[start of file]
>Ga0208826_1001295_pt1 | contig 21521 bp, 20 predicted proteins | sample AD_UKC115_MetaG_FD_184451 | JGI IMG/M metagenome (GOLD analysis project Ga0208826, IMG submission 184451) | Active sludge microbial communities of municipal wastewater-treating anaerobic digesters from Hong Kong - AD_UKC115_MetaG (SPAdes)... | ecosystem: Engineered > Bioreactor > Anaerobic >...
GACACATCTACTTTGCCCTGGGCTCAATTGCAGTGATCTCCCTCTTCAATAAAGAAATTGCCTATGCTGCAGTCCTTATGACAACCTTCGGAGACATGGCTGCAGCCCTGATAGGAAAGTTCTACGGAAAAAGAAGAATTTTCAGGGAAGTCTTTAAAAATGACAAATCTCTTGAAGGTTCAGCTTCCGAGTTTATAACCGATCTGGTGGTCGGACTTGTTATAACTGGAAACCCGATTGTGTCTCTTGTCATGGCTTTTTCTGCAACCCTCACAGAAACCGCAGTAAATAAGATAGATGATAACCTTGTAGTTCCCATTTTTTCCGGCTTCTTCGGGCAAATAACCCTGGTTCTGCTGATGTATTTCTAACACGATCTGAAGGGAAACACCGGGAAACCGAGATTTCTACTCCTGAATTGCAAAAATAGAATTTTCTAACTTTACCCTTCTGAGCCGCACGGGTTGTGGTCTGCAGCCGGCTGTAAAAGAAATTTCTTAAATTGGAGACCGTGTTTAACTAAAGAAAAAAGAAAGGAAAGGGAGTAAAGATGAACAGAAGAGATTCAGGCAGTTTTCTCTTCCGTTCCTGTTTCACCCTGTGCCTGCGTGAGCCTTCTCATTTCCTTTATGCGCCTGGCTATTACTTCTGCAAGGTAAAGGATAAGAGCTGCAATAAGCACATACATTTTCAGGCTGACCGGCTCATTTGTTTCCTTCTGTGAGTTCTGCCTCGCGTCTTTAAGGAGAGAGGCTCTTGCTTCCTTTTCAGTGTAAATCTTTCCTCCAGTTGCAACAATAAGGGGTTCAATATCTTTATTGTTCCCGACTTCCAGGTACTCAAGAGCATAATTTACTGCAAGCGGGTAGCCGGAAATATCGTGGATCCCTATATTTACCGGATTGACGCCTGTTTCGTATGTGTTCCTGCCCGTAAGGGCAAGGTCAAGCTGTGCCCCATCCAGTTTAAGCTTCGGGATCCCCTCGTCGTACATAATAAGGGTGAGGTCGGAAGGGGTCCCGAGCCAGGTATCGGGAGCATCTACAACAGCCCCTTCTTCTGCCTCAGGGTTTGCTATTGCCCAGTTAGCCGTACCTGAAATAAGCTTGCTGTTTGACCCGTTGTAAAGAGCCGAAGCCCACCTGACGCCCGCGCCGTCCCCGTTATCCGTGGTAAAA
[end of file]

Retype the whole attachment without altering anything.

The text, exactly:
>Ga0208826_1001295_pt1 | contig 21521 bp, 20 predicted proteins | sample AD_UKC115_MetaG_FD_184451 | JGI IMG/M metagenome (GOLD analysis project Ga0208826, IMG submission 184451) | Active sludge microbial communities of municipal wastewater-treating anaerobic digesters from Hong Kong - AD_UKC115_MetaG (SPAdes)... | ecosystem: Engineered > Bioreactor > Anaerobic >...
GACACATCTACTTTGCCCTGGGCTCAATTGCAGTGATCTCCCTCTTCAATAAAGAAATTGCCTATGCTGCAGTCCTTATGACAACCTTCGGAGACATGGCTGCAGCCCTGATAGGAAAGTTCTACGGAAAAAGAAGAATTTTCAGGGAAGTCTTTAAAAATGACAAATCTCTTGAAGGTTCAGCTTCCGAGTTTATAACCGATCTGGTGGTCGGACTTGTTATAACTGGAAACCCGATTGTGTCTCTTGTCATGGCTTTTTCTGCAACCCTCACAGAAACCGCAGTAAATAAGATAGATGATAACCTTGTAGTTCCCATTTTTTCCGGCTTCTTCGGGCAAATAACCCTGGTTCTGCTGATGTATTTCTAACACGATCTGAAGGGAAACACCGGGAAACCGAGATTTCTACTCCTGAATTGCAAAAATAGAATTTTCTAACTTTACCCTTCTGAGCCGCACGGGTTGTGGTCTGCAGCCGGCTGTAAAAGAAATTTCTTAAATTGGAGACCGTGTTTAACTAAAGAAAAAAGAAAGGAAAGGGAGTAAAGATGAACAGAAGAGATTCAGGCAGTTTTCTCTTCCGTTCCTGTTTCACCCTGTGCCTGCGTGAGCCTTCTCATTTCCTTTATGCGCCTGGCTATTACTTCTGCAAGGTAAAGGATAAGAGCTGCAATAAGCACATACATTTTCAGGCTGACCGGCTCATTTGTTTCCTTCTGTGAGTTCTGCCTCGCGTCTTTAAGGAGAGAGGCTCTTGCTTCCTTTTCAGTGTAAATCTTTCCTCCAGTTGCAACAATAAGGGGTTCAATATCTTTATTGTTCCCGACTTCCAGGTACTCAAGAGCATAATTTACTGCAAGCGGGTAGCCGGAAATATCGTGGATCCCTATATTTACCGGATTGACGCCTGTTTCGTATGTGTTCCTGCCCGTAAGGGCAAGGTCAAGCTGTGCCCCATCCAGTTTAAGCTTCGGGATCCCCTCGTCGTACATAATAAGGGTGAGGTCGGAAGGGGTCCCGAGCCAGGTATCGGGAGCATCTACAACAGCCCCTTCTTCTGCCTCAGGGTTTGCTATTGCCCAGTTAGCCGTACCTGAAATAAGCTTGCTGTTTGACCCGTTGTAAAGAGCCGAAGCCCACCTGACGCCCGCGCCGTCCCCGTTATCCGTGGTAAAA